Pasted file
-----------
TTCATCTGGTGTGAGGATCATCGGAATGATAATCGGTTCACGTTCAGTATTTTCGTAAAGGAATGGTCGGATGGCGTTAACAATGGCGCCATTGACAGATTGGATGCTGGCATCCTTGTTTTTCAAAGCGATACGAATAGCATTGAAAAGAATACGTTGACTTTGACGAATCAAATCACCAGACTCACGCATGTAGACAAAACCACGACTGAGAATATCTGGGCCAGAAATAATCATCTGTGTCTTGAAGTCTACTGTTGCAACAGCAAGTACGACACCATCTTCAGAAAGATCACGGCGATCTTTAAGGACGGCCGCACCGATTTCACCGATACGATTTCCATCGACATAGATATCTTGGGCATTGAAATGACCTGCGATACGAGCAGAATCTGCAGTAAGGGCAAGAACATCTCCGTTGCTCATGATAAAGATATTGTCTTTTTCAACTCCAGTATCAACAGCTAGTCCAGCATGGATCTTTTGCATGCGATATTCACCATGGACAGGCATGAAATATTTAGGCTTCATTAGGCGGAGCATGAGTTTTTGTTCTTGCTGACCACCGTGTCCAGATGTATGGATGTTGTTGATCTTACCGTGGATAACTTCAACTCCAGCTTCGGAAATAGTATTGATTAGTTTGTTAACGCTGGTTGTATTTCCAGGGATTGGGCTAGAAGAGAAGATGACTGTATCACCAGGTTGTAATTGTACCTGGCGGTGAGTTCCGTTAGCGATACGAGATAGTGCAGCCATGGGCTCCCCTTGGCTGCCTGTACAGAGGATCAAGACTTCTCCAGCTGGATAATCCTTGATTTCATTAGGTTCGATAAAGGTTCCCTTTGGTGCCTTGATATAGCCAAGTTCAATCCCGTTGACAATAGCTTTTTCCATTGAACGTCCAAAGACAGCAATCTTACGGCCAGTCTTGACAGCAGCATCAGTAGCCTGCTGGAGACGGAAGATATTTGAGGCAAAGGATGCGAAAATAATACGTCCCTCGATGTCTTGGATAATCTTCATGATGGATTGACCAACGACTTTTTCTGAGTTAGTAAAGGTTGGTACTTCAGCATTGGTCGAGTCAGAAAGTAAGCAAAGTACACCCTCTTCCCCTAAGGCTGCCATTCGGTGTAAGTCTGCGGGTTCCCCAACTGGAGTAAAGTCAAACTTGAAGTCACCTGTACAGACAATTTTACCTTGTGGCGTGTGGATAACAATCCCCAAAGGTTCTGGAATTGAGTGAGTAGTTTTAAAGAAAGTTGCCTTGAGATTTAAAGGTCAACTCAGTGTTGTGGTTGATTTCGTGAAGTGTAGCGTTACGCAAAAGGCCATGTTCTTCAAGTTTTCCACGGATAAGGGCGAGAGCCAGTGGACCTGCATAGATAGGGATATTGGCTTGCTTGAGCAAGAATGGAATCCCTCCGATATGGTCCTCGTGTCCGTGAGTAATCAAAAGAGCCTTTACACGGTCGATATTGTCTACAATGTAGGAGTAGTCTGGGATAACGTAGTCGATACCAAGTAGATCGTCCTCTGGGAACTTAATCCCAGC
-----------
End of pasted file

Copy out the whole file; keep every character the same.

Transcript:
TTCATCTGGTGTGAGGATCATCGGAATGATAATCGGTTCACGTTCAGTATTTTCGTAAAGGAATGGTCGGATGGCGTTAACAATGGCGCCATTGACAGATTGGATGCTGGCATCCTTGTTTTTCAAAGCGATACGAATAGCATTGAAAAGAATACGTTGACTTTGACGAATCAAATCACCAGACTCACGCATGTAGACAAAACCACGACTGAGAATATCTGGGCCAGAAATAATCATCTGTGTCTTGAAGTCTACTGTTGCAACAGCAAGTACGACACCATCTTCAGAAAGATCACGGCGATCTTTAAGGACGGCCGCACCGATTTCACCGATACGATTTCCATCGACATAGATATCTTGGGCATTGAAATGACCTGCGATACGAGCAGAATCTGCAGTAAGGGCAAGAACATCTCCGTTGCTCATGATAAAGATATTGTCTTTTTCAACTCCAGTATCAACAGCTAGTCCAGCATGGATCTTTTGCATGCGATATTCACCATGGACAGGCATGAAATATTTAGGCTTCATTAGGCGGAGCATGAGTTTTTGTTCTTGCTGACCACCGTGTCCAGATGTATGGATGTTGTTGATCTTACCGTGGATAACTTCAACTCCAGCTTCGGAAATAGTATTGATTAGTTTGTTAACGCTGGTTGTATTTCCAGGGATTGGGCTAGAAGAGAAGATGACTGTATCACCAGGTTGTAATTGTACCTGGCGGTGAGTTCCGTTAGCGATACGAGATAGTGCAGCCATGGGCTCCCCTTGGCTGCCTGTACAGAGGATCAAGACTTCTCCAGCTGGATAATCCTTGATTTCATTAGGTTCGATAAAGGTTCCCTTTGGTGCCTTGATATAGCCAAGTTCAATCCCGTTGACAATAGCTTTTTCCATTGAACGTCCAAAGACAGCAATCTTACGGCCAGTCTTGACAGCAGCATCAGTAGCCTGCTGGAGACGGAAGATATTTGAGGCAAAGGATGCGAAAATAATACGTCCCTCGATGTCTTGGATAATCTTCATGATGGATTGACCAACGACTTTTTCTGAGTTAGTAAAGGTTGGTACTTCAGCATTGGTCGAGTCAGAAAGTAAGCAAAGTACACCCTCTTCCCCTAAGGCTGCCATTCGGTGTAAGTCTGCGGGTTCCCCAACTGGAGTAAAGTCAAACTTGAAGTCACCTGTACAGACAATTTTACCTTGTGGCGTGTGGATAACAATCCCCAAAGGTTCTGGAATTGAGTGAGTAGTTTTAAAGAAAGTTGCCTTGAGATTTAAAGGTCAACTCAGTGTTGTGGTTGATTTCGTGAAGTGTAGCGTTACGCAAAAGGCCATGTTCTTCAAGTTTTCCACGGATAAGGGCGAGAGCCAGTGGACCTGCATAGATAGGGATATTGGCTTGCTTGAGCAAGAATGGAATCCCTCCGATATGGTCCTCGTGTCCGTGAGTAATCAAAAGAGCCTTTACACGGTCGATATTGTCTACAATGTAGGAGTAGTCTGGGATAACGTAGTCGATACCAAGTAGATCGTCCTCTGGGAACTTAATCCCAGC